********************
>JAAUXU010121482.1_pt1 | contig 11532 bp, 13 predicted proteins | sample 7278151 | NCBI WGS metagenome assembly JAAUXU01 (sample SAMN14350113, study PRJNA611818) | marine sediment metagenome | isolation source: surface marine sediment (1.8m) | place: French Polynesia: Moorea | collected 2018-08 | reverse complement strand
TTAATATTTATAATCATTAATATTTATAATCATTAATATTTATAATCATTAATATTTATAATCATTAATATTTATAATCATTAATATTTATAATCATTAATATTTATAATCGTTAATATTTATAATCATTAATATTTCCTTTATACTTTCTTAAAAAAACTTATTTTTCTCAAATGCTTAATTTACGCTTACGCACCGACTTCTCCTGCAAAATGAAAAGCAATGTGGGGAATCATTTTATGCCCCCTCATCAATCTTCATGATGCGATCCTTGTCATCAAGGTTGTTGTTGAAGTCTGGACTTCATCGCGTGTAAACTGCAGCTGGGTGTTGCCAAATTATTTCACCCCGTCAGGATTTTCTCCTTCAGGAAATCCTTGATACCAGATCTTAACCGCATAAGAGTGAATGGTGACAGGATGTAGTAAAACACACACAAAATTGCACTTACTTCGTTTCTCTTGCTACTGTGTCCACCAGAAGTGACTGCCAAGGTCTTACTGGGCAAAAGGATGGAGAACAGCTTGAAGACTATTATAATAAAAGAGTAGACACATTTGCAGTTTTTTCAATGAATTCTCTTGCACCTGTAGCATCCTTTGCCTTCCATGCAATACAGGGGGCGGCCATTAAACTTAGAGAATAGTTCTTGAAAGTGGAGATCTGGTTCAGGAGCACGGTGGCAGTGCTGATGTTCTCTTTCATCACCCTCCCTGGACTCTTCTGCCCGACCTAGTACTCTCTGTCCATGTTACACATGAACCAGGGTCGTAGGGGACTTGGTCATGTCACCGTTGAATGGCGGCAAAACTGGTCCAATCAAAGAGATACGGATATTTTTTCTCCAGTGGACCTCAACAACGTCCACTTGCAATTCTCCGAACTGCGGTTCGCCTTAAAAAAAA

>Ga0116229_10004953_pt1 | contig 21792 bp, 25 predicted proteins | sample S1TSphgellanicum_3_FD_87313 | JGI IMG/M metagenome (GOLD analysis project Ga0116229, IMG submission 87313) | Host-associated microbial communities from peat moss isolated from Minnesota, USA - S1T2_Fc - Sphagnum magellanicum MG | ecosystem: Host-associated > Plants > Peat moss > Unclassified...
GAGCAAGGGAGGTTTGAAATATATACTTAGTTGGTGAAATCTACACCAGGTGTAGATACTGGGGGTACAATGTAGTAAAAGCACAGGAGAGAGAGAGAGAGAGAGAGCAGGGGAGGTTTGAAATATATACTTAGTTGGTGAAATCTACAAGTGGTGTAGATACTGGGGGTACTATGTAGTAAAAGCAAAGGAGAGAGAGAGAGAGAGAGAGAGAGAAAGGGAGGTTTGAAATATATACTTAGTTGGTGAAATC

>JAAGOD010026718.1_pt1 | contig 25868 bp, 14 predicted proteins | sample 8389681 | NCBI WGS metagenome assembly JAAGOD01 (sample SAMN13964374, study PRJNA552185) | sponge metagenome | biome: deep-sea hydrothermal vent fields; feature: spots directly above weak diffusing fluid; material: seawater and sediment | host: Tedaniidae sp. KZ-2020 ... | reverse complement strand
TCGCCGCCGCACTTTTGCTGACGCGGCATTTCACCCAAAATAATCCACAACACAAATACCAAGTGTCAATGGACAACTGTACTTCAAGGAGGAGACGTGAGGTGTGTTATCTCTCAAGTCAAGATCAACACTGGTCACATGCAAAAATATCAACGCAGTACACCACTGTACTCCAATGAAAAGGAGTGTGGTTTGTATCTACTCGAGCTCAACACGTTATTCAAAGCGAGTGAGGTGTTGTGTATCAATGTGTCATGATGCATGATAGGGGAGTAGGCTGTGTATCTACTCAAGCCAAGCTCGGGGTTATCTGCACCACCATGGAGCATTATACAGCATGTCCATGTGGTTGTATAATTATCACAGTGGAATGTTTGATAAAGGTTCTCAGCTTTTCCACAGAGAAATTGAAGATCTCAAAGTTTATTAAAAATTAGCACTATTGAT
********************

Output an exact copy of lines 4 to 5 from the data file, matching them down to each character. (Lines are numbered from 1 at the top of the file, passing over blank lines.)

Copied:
GAGCAAGGGAGGTTTGAAATATATACTTAGTTGGTGAAATCTACACCAGGTGTAGATACTGGGGGTACAATGTAGTAAAAGCACAGGAGAGAGAGAGAGAGAGAGAGCAGGGGAGGTTTGAAATATATACTTAGTTGGTGAAATCTACAAGTGGTGTAGATACTGGGGGTACTATGTAGTAAAAGCAAAGGAGAGAGAGAGAGAGAGAGAGAGAGAAAGGGAGGTTTGAAATATATACTTAGTTGGTGAAATC

>JAAGOD010026718.1_pt1 | contig 25868 bp, 14 predicted proteins | sample 8389681 | NCBI WGS metagenome assembly JAAGOD01 (sample SAMN13964374, study PRJNA552185) | sponge metagenome | biome: deep-sea hydrothermal vent fields; feature: spots directly above weak diffusing fluid; material: seawater and sediment | host: Tedaniidae sp. KZ-2020 ... | reverse complement strand